Sprint CEO Michel Combes put on a hard hat to talk about the carrier's tower strategy with network technicians while helping them attach an upgraded network module to a tower. While doing so, he chatted with the technicians about the carrier's 5G strategy and how it plans to get there, as well as the kinds of equipment used and the upgrade process for a tower. Combes did not mention the upcoming T-Mobile merger that much of Sprint's 5G strategy leans on, opting instead to talk about the Now Network's current strengths.
Combes' talk with Sprint staff centers on the company's wealth of 2.5GHz spectrum, and for good reason. This spectrum started out as the basis for the company's iDEN push-to-talk network back in the day, and is now being refarmed into high-speed, long-range LTE access points. The same spectrum can be used to interlink small cells and other, faster access points, leading Combes to call it the company's "entry door to 5G". Sprint also has spectrum to fall back on from its old WiMax network, a predecessor to LTE that was comparable to GSM' carriers HSPA connections. That network has yet to be completely decommissioned due to some old legal obligations, but it holds potential as a 5G vector once it's all freed up. This video highlights just one pillar of Sprint's long-term strategy, which is to upgrade gradually to 5G while giving customers gradually faster speeds and better capacity. The company plans to take a multi-pronged approach to 5G, with small cells being an integral part of the puzzle.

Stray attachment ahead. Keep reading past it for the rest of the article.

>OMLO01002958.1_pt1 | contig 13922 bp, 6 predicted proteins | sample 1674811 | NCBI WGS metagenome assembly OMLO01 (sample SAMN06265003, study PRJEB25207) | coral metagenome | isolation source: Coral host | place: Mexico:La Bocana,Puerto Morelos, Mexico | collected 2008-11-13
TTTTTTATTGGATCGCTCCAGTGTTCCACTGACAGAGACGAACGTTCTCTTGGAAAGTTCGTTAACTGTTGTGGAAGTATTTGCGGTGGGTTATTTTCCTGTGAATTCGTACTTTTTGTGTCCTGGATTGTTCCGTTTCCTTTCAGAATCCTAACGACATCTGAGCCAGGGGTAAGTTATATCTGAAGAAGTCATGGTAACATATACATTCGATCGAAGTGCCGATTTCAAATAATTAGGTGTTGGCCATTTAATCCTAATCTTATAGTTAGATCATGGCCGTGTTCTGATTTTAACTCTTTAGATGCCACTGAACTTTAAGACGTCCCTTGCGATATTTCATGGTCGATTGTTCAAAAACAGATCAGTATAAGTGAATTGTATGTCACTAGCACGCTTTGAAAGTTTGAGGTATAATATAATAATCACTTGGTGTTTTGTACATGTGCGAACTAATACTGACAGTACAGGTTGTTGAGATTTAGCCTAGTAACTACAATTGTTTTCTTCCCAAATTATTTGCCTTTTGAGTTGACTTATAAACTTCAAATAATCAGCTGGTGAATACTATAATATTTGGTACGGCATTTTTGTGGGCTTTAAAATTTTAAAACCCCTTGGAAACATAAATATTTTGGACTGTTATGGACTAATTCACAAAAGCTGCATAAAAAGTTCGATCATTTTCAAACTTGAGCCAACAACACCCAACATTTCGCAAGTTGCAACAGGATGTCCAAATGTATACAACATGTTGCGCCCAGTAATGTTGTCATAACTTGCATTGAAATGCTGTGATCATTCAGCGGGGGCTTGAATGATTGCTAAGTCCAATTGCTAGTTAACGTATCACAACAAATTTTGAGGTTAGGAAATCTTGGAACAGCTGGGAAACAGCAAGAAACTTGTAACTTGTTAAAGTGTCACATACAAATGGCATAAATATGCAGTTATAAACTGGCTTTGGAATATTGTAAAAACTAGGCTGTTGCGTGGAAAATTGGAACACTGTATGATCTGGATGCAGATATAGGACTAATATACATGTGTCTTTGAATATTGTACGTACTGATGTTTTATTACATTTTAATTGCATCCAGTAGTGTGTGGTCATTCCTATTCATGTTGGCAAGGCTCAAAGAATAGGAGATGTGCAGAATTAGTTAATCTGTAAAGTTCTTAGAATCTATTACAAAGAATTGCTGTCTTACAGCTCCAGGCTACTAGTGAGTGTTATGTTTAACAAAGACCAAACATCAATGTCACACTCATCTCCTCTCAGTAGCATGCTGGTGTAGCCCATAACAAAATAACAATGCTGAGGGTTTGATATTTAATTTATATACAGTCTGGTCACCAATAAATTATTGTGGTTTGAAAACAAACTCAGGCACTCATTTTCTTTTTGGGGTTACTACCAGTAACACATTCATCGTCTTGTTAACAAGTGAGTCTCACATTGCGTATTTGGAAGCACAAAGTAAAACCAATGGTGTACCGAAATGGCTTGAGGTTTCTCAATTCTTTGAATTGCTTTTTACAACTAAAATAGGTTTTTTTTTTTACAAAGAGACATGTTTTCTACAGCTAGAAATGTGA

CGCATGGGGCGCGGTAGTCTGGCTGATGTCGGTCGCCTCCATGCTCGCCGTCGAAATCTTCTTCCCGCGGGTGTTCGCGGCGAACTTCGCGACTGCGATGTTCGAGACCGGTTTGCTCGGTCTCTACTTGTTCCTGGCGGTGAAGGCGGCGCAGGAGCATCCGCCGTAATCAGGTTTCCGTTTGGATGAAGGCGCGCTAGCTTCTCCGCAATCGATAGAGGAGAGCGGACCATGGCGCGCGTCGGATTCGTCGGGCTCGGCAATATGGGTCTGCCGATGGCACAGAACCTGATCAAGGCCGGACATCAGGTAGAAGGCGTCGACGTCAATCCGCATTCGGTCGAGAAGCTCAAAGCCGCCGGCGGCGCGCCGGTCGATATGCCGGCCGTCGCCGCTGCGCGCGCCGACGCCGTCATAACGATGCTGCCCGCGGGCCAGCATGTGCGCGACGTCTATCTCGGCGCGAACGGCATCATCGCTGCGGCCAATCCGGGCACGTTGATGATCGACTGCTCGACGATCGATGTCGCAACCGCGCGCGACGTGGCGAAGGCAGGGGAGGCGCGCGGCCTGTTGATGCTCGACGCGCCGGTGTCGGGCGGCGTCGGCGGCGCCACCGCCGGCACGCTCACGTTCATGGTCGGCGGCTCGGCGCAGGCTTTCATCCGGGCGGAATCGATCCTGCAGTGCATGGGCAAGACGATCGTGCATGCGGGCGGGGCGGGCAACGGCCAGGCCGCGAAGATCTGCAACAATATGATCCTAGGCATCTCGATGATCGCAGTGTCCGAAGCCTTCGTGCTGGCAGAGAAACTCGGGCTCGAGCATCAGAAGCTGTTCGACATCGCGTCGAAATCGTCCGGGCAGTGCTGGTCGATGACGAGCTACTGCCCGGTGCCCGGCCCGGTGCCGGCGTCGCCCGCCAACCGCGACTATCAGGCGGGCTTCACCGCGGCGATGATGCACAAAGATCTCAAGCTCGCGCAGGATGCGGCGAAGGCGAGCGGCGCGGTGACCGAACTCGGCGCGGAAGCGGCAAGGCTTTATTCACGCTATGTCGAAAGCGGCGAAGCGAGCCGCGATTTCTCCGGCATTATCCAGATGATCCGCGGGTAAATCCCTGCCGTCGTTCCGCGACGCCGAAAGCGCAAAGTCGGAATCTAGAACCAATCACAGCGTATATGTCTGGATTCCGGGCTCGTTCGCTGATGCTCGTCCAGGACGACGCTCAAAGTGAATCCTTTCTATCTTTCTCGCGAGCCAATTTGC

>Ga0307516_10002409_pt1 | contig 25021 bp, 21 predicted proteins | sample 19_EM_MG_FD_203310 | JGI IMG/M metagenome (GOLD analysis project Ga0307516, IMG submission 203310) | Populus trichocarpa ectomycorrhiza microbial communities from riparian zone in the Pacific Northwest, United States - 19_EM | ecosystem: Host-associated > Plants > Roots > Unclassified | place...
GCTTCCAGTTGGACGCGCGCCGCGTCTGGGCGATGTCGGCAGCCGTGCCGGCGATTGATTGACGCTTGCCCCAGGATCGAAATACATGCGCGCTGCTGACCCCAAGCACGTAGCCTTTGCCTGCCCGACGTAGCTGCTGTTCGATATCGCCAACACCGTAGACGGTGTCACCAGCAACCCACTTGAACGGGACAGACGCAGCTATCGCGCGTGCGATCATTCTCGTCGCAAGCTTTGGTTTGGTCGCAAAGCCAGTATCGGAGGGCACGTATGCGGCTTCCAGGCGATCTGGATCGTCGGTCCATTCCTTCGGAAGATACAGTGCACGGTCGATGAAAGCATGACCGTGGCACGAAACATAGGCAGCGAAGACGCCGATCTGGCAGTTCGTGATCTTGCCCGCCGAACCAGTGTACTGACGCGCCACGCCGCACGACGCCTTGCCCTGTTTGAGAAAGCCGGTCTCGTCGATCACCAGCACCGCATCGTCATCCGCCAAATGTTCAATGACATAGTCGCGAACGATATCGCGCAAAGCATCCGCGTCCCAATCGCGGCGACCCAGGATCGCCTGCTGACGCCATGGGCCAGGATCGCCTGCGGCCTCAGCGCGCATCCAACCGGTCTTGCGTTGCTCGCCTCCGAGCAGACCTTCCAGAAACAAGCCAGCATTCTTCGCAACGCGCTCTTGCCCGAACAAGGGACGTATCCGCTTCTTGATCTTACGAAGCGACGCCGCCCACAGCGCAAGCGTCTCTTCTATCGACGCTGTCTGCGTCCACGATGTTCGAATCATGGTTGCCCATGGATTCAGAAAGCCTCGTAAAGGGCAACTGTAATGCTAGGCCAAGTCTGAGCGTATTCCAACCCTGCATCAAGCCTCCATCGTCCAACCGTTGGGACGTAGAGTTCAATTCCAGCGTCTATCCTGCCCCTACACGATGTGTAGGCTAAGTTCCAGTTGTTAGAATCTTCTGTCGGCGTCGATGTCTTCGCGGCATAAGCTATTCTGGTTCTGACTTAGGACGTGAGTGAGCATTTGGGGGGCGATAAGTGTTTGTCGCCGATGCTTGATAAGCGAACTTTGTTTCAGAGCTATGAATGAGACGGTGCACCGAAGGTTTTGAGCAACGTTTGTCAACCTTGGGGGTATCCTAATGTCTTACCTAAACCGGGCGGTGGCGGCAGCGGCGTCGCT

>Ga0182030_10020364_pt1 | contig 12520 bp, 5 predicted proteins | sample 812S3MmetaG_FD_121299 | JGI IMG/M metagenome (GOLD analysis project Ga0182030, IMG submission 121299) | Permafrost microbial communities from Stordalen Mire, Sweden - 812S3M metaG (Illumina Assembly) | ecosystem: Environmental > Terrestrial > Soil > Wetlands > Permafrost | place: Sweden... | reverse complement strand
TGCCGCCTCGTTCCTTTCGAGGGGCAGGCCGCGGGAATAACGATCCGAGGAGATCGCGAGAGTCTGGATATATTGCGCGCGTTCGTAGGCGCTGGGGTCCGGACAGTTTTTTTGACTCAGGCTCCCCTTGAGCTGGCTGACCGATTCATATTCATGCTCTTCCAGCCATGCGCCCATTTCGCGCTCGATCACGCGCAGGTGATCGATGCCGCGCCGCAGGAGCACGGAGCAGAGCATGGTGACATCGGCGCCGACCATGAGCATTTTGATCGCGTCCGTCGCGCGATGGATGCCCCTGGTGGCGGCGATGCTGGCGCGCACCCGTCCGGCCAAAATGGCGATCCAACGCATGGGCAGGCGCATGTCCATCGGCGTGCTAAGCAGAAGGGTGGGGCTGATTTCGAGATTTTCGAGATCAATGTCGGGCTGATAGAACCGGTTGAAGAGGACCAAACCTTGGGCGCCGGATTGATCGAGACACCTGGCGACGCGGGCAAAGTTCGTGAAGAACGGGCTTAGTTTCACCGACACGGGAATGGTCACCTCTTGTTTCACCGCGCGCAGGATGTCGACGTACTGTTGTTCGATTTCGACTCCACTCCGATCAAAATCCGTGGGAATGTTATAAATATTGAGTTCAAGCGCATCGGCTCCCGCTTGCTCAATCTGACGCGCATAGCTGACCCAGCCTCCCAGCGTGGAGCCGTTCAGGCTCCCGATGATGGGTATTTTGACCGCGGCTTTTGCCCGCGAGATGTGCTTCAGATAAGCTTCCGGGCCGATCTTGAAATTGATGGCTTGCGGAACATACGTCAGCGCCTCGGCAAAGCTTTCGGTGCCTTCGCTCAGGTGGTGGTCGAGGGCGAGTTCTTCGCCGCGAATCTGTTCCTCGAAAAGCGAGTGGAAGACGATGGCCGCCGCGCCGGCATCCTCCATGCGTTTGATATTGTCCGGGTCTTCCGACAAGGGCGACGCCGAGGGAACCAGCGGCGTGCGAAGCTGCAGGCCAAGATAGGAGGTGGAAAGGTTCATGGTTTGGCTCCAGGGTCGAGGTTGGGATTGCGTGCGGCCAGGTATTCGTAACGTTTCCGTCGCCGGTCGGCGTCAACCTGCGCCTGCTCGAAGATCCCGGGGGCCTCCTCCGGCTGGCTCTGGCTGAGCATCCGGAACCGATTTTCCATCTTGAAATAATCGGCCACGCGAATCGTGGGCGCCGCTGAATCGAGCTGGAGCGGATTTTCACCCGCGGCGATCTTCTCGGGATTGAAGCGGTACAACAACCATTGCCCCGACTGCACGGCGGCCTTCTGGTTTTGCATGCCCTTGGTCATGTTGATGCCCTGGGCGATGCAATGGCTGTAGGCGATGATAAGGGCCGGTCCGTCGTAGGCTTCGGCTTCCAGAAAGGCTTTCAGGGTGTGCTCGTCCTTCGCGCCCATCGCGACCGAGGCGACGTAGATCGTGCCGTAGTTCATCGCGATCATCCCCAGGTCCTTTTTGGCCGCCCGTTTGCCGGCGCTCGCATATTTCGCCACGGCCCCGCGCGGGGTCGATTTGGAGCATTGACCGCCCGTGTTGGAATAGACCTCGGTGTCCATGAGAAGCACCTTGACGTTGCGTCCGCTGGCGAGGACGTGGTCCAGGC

Not too long ago, in a bid for extra cash, Sprint sold off many of its towers and is currently leasing them at discounted rates. This ownership complication may affect the company's ability to upgrade and scale 5G technologies as they hit the market, possibly resulting in a delay for commercial 5G operations. It's not hard to see why Sprint is so eager to go through with its T-Mobile merger; the union will give both companies something they desperately need in order to bring their 5G networks to life. Sprint needs capital and towers, and T-Mobile needs high-band spectrum, such as the massive store of 2.5GHz that Sprint has. Should the merger fall through for any reason, both companies' contingency plans involve a longer wait for 5G and lighting up the network with vastly less original capacity. Before the merger, Sprint planned to rely on small cells and use its larger towers as backhaul, while T-Mobile planned to farm out 5G on its 700MHz towers, expanding them and tying them into higher-spectrum equipment in order to help the signal reach the places it needed to go.